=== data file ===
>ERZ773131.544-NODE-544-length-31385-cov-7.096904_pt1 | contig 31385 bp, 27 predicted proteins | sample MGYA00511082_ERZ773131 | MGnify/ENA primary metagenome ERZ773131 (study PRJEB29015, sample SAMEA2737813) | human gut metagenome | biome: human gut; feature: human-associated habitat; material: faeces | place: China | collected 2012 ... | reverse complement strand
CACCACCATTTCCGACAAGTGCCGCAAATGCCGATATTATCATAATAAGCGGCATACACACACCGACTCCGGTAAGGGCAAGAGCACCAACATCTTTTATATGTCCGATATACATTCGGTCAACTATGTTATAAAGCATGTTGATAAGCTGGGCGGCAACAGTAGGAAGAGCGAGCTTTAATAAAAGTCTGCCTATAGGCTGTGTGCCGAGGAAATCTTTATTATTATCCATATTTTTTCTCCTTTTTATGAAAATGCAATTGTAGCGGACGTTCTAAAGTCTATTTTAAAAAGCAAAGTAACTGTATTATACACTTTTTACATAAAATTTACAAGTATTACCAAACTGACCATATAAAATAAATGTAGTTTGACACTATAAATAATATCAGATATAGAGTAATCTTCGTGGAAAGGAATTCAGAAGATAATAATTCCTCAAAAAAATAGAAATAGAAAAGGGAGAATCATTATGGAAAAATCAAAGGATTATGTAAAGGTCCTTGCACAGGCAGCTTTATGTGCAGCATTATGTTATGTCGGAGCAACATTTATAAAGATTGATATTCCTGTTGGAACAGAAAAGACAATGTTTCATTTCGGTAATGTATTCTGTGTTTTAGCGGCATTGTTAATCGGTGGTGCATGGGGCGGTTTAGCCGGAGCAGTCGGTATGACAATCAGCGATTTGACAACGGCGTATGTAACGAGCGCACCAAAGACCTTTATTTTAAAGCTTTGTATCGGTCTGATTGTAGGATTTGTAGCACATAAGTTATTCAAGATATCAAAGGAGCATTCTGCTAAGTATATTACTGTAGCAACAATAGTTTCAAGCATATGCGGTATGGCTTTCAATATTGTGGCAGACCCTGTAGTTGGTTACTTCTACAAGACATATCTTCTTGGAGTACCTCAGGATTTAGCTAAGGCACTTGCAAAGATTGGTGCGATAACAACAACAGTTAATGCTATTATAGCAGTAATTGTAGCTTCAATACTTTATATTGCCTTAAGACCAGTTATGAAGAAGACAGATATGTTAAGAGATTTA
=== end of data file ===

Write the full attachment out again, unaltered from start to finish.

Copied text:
>ERZ773131.544-NODE-544-length-31385-cov-7.096904_pt1 | contig 31385 bp, 27 predicted proteins | sample MGYA00511082_ERZ773131 | MGnify/ENA primary metagenome ERZ773131 (study PRJEB29015, sample SAMEA2737813) | human gut metagenome | biome: human gut; feature: human-associated habitat; material: faeces | place: China | collected 2012 ... | reverse complement strand
CACCACCATTTCCGACAAGTGCCGCAAATGCCGATATTATCATAATAAGCGGCATACACACACCGACTCCGGTAAGGGCAAGAGCACCAACATCTTTTATATGTCCGATATACATTCGGTCAACTATGTTATAAAGCATGTTGATAAGCTGGGCGGCAACAGTAGGAAGAGCGAGCTTTAATAAAAGTCTGCCTATAGGCTGTGTGCCGAGGAAATCTTTATTATTATCCATATTTTTTCTCCTTTTTATGAAAATGCAATTGTAGCGGACGTTCTAAAGTCTATTTTAAAAAGCAAAGTAACTGTATTATACACTTTTTACATAAAATTTACAAGTATTACCAAACTGACCATATAAAATAAATGTAGTTTGACACTATAAATAATATCAGATATAGAGTAATCTTCGTGGAAAGGAATTCAGAAGATAATAATTCCTCAAAAAAATAGAAATAGAAAAGGGAGAATCATTATGGAAAAATCAAAGGATTATGTAAAGGTCCTTGCACAGGCAGCTTTATGTGCAGCATTATGTTATGTCGGAGCAACATTTATAAAGATTGATATTCCTGTTGGAACAGAAAAGACAATGTTTCATTTCGGTAATGTATTCTGTGTTTTAGCGGCATTGTTAATCGGTGGTGCATGGGGCGGTTTAGCCGGAGCAGTCGGTATGACAATCAGCGATTTGACAACGGCGTATGTAACGAGCGCACCAAAGACCTTTATTTTAAAGCTTTGTATCGGTCTGATTGTAGGATTTGTAGCACATAAGTTATTCAAGATATCAAAGGAGCATTCTGCTAAGTATATTACTGTAGCAACAATAGTTTCAAGCATATGCGGTATGGCTTTCAATATTGTGGCAGACCCTGTAGTTGGTTACTTCTACAAGACATATCTTCTTGGAGTACCTCAGGATTTAGCTAAGGCACTTGCAAAGATTGGTGCGATAACAACAACAGTTAATGCTATTATAGCAGTAATTGTAGCTTCAATACTTTATATTGCCTTAAGACCAGTTATGAAGAAGACAGATATGTTAAGAGATTTA